SAS2502 – Religion in South Asia
The course deals with the diverse religions and religious movements, their literatures and contemporary expressions that developed in South Asia. We will deal with the Vedic religion, Buddhism and Jainism and their diverse branches which are prevalent in India and other parts of South and South East Asia today, various ascetic movements, religious reform movements answering to changing contexts, various forms of Hinduism (such as and Sant and Bhakti movements in mediaeval and contemporary India), so-called “folk religion”, and Islam. Here not only public expressions of religious beliefs and practice, but also domestic religiosity, questions of the interconnection of Brahmanic concepts of purity, the varṇa and the caste systems, and contemporary expressions of religion in new media such as the internet will be dealt with. How and why did and do new religions emerge? How did religious leaders reinterpret South Asian religions (Islam, Hinduism, Buddhism) in the context of colonialism? How do local and trans-regional expressions of religiosity intersect? What are the major means of expressing one’s religious affiliation, and how does this affect everyday life?
On the basis of ancient, mediaeval and contemporary examples this course aims at providing you with a basic knowledge of and tools for understanding and analysing religious beliefs and practices in South Asia.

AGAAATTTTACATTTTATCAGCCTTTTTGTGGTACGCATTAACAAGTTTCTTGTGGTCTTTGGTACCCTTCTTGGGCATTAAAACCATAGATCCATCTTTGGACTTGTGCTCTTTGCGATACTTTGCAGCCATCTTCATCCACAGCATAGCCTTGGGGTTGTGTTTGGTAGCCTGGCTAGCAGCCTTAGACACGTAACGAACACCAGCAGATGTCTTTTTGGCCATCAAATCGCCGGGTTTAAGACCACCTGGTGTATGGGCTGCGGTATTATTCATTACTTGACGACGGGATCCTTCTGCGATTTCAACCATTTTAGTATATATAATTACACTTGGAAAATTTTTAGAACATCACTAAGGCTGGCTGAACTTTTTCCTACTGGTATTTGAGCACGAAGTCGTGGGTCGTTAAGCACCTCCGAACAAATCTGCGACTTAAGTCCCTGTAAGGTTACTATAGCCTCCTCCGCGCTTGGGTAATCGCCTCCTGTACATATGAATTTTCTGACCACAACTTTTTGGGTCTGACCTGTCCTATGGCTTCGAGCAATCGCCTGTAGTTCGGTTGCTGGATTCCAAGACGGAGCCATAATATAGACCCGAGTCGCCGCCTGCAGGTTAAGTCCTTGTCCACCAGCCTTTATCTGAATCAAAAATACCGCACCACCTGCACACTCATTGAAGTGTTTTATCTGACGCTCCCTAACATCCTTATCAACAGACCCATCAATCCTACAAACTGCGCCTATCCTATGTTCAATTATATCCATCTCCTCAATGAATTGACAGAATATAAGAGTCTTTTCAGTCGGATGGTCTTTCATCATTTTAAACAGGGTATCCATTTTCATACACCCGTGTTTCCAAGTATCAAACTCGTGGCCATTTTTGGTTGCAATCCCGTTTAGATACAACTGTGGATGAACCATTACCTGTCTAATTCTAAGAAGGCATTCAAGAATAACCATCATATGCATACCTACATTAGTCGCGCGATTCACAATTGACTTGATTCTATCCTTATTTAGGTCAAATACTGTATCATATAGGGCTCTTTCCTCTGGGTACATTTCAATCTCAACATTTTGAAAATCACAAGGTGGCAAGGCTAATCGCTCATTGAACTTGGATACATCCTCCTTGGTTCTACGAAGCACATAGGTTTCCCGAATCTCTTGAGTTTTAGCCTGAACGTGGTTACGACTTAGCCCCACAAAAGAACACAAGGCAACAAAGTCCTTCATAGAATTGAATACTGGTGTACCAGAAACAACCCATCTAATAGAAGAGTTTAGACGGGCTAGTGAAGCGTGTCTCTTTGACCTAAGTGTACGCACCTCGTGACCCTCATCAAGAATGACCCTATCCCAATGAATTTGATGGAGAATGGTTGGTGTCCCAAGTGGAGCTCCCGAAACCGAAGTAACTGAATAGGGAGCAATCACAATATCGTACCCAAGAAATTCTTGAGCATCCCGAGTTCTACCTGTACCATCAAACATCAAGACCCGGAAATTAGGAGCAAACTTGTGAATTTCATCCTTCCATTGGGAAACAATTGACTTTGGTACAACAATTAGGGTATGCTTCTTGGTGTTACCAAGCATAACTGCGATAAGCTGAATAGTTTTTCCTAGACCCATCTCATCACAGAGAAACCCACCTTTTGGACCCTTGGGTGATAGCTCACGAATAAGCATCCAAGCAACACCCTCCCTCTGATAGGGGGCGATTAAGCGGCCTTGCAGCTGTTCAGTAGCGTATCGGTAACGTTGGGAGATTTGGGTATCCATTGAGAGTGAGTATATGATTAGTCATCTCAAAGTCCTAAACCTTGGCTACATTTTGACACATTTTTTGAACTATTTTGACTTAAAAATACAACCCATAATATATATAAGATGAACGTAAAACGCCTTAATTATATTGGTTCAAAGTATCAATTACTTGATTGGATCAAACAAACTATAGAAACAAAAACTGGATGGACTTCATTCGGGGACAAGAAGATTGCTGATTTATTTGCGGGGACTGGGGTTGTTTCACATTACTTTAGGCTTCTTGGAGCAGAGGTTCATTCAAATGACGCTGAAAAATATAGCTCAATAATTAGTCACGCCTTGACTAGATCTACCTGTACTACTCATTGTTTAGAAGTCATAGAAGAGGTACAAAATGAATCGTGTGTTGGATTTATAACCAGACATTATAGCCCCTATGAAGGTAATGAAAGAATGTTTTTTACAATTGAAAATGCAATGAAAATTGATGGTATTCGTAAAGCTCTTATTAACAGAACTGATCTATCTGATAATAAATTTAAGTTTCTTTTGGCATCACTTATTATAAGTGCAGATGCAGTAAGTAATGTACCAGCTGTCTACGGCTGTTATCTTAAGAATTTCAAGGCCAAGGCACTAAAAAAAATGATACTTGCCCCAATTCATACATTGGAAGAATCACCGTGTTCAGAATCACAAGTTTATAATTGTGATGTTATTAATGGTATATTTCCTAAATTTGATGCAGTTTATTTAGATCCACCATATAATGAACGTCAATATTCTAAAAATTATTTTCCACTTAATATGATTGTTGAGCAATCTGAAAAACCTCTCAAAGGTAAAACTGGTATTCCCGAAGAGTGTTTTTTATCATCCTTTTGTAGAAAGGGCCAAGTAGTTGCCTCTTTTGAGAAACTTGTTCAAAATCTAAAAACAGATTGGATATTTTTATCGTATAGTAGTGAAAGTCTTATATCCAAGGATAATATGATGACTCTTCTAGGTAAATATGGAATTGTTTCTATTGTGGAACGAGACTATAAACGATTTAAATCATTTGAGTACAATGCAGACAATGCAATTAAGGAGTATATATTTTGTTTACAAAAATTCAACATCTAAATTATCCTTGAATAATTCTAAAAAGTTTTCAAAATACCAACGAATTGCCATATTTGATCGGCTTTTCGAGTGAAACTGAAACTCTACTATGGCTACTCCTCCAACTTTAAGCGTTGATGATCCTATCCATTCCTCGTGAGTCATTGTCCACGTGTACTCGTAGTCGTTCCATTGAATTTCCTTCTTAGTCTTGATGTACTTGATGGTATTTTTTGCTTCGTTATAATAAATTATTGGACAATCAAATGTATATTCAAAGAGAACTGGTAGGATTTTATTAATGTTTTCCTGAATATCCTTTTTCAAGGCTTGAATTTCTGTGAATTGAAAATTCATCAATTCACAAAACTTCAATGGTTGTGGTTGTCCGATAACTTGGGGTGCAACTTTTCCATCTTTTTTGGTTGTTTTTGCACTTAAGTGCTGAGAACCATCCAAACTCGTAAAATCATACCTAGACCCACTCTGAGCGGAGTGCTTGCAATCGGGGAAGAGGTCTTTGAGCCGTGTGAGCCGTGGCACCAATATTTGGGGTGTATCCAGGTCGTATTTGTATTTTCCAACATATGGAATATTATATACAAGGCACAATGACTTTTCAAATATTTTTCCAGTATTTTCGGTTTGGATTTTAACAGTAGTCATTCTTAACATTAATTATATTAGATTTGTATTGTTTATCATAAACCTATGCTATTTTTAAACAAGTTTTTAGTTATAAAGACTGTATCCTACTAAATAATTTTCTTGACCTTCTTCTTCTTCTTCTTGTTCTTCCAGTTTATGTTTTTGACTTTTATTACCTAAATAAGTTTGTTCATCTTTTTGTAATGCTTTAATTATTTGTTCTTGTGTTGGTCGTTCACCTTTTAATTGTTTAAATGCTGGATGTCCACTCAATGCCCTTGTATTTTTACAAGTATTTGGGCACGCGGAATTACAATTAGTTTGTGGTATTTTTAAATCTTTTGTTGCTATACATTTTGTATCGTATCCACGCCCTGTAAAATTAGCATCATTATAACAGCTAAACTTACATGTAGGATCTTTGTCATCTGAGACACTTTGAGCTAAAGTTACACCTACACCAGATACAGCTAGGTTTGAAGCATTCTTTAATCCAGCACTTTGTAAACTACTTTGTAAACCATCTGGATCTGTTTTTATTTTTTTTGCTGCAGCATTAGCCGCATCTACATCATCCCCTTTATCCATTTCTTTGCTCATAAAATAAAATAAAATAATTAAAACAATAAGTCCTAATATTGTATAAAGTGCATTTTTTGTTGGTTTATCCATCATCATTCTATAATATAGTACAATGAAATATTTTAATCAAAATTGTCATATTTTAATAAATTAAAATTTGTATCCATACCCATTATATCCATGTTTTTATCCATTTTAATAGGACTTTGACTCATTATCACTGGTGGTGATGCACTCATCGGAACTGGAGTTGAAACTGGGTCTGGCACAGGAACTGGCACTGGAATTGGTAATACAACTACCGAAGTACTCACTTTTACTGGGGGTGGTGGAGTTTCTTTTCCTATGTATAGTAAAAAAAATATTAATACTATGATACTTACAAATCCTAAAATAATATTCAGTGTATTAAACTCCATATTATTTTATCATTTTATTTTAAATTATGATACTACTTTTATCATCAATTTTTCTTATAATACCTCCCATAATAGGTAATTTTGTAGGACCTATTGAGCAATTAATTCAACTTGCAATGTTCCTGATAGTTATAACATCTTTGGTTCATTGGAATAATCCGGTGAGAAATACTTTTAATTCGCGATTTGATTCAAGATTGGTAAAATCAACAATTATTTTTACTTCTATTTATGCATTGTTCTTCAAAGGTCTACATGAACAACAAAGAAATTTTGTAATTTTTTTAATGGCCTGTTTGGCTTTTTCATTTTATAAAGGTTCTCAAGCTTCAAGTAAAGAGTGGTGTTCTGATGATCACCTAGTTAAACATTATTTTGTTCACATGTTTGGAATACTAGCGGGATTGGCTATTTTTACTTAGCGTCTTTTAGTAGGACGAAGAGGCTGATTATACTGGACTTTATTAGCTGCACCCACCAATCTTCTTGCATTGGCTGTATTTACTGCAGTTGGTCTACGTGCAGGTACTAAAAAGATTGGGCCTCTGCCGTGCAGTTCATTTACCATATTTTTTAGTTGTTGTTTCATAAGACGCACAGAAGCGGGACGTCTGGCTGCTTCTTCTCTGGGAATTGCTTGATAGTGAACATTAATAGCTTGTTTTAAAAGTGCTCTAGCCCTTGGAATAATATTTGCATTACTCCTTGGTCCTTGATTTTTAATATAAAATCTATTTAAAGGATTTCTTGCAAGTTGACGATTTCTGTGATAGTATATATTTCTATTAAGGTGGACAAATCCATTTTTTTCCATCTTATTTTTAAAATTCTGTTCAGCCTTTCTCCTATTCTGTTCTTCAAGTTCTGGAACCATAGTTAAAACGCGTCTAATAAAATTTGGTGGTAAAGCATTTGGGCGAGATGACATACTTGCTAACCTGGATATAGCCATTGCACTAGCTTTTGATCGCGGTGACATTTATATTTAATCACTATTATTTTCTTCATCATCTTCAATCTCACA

Students who are admitted to study programmes at UiO must each semester register which courses and exams they wish to sign up for in Studentweb.
If you are not already enrolled as a student at UiO, please see our information about admission requirements and procedures.
Singular course students may register after January 9th 2009 depending on capacity.
Formal prerequisite knowledge
10 credits overlap with SAS1502 – Religion and Politics in South Asia (discontinued)
The course consists of 14 weekly double hours of lectures throughout the semester, a total of 28 hours, of which 8 will be seminars. Active student participation (written and verbal assignments) and preparation for the seminars in advance is expected.
Students will submit 2 minor assignments during the course, both in English. 1 of 2 must be approved by the course teacher before the student is allowed to take the final exam. The assignment must be 2-3 pages long (2300 characters per page, not including spaces) and shall be submitted in Fronter. The Obligatory statement concerning cheating must be submitted along with the assignment. Due dates for the assignments will be published in the detailed teaching plan.
Students are responsible for obtaining information regarding the approval of their assignments.
See Retningslinjer for obligatorisk undervisningsaktivitet ved IKOS
1 of 2 assignments must be approved before the student is allowed to take the final exam.
Evaluation: 3-day take-home exam at the end of the semester.
Students will have 3 days to complete the exam. The length of the exam should be approximately 4-6 pages long (2300 characters per page, not including spaces). The exam must be submitted in Fronter. Together with the take-home exam, students shall submit the Obligatory statement regarding cheating.
Grades are awarded on a scale from A to F, where A is the best grade and F is a fail. Read more about the grading system.
Explanations and appeals
Resit an examination
Special examination arrangements
Application form, deadline and requirements for special examination arrangements.